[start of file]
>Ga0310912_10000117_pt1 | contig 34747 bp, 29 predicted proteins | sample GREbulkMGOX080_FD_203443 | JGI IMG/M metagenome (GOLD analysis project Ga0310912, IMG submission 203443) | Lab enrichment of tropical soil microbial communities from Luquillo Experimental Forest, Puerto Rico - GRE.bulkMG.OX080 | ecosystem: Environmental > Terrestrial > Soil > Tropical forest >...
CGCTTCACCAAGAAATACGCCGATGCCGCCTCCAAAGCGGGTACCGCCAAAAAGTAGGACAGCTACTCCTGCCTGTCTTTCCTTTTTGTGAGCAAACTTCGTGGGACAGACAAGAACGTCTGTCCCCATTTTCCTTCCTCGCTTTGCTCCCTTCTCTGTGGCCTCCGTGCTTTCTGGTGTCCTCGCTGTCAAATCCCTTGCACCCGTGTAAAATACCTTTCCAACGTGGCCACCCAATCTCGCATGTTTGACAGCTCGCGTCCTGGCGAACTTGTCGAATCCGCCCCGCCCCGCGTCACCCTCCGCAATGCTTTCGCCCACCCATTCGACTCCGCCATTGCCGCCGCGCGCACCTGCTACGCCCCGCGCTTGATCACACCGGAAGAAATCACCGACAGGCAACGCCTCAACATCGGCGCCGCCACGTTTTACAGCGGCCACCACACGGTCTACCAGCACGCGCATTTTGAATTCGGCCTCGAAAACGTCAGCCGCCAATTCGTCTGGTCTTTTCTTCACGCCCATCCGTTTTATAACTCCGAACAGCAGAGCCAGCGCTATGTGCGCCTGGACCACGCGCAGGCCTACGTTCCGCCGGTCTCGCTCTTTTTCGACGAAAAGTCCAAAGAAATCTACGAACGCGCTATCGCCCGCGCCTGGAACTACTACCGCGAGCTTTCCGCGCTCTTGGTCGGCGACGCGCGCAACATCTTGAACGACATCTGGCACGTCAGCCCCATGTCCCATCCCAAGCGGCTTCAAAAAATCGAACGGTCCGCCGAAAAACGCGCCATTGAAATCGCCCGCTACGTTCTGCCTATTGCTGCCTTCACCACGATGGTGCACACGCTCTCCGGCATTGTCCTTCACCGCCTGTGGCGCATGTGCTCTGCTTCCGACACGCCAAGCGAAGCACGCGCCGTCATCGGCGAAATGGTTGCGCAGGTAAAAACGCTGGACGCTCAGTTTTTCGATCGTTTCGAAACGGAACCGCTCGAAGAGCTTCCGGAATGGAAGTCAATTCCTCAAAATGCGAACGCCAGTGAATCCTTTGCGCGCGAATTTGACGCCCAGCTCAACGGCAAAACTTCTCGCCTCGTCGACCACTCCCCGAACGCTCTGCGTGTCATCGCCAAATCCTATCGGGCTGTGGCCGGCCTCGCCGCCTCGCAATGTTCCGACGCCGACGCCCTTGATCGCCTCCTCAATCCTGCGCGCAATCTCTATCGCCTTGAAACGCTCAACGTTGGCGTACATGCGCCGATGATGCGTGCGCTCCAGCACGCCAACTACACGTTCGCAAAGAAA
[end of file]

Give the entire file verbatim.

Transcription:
>Ga0310912_10000117_pt1 | contig 34747 bp, 29 predicted proteins | sample GREbulkMGOX080_FD_203443 | JGI IMG/M metagenome (GOLD analysis project Ga0310912, IMG submission 203443) | Lab enrichment of tropical soil microbial communities from Luquillo Experimental Forest, Puerto Rico - GRE.bulkMG.OX080 | ecosystem: Environmental > Terrestrial > Soil > Tropical forest >...
CGCTTCACCAAGAAATACGCCGATGCCGCCTCCAAAGCGGGTACCGCCAAAAAGTAGGACAGCTACTCCTGCCTGTCTTTCCTTTTTGTGAGCAAACTTCGTGGGACAGACAAGAACGTCTGTCCCCATTTTCCTTCCTCGCTTTGCTCCCTTCTCTGTGGCCTCCGTGCTTTCTGGTGTCCTCGCTGTCAAATCCCTTGCACCCGTGTAAAATACCTTTCCAACGTGGCCACCCAATCTCGCATGTTTGACAGCTCGCGTCCTGGCGAACTTGTCGAATCCGCCCCGCCCCGCGTCACCCTCCGCAATGCTTTCGCCCACCCATTCGACTCCGCCATTGCCGCCGCGCGCACCTGCTACGCCCCGCGCTTGATCACACCGGAAGAAATCACCGACAGGCAACGCCTCAACATCGGCGCCGCCACGTTTTACAGCGGCCACCACACGGTCTACCAGCACGCGCATTTTGAATTCGGCCTCGAAAACGTCAGCCGCCAATTCGTCTGGTCTTTTCTTCACGCCCATCCGTTTTATAACTCCGAACAGCAGAGCCAGCGCTATGTGCGCCTGGACCACGCGCAGGCCTACGTTCCGCCGGTCTCGCTCTTTTTCGACGAAAAGTCCAAAGAAATCTACGAACGCGCTATCGCCCGCGCCTGGAACTACTACCGCGAGCTTTCCGCGCTCTTGGTCGGCGACGCGCGCAACATCTTGAACGACATCTGGCACGTCAGCCCCATGTCCCATCCCAAGCGGCTTCAAAAAATCGAACGGTCCGCCGAAAAACGCGCCATTGAAATCGCCCGCTACGTTCTGCCTATTGCTGCCTTCACCACGATGGTGCACACGCTCTCCGGCATTGTCCTTCACCGCCTGTGGCGCATGTGCTCTGCTTCCGACACGCCAAGCGAAGCACGCGCCGTCATCGGCGAAATGGTTGCGCAGGTAAAAACGCTGGACGCTCAGTTTTTCGATCGTTTCGAAACGGAACCGCTCGAAGAGCTTCCGGAATGGAAGTCAATTCCTCAAAATGCGAACGCCAGTGAATCCTTTGCGCGCGAATTTGACGCCCAGCTCAACGGCAAAACTTCTCGCCTCGTCGACCACTCCCCGAACGCTCTGCGTGTCATCGCCAAATCCTATCGGGCTGTGGCCGGCCTCGCCGCCTCGCAATGTTCCGACGCCGACGCCCTTGATCGCCTCCTCAATCCTGCGCGCAATCTCTATCGCCTTGAAACGCTCAACGTTGGCGTACATGCGCCGATGATGCGTGCGCTCCAGCACGCCAACTACACGTTCGCAAAGAAA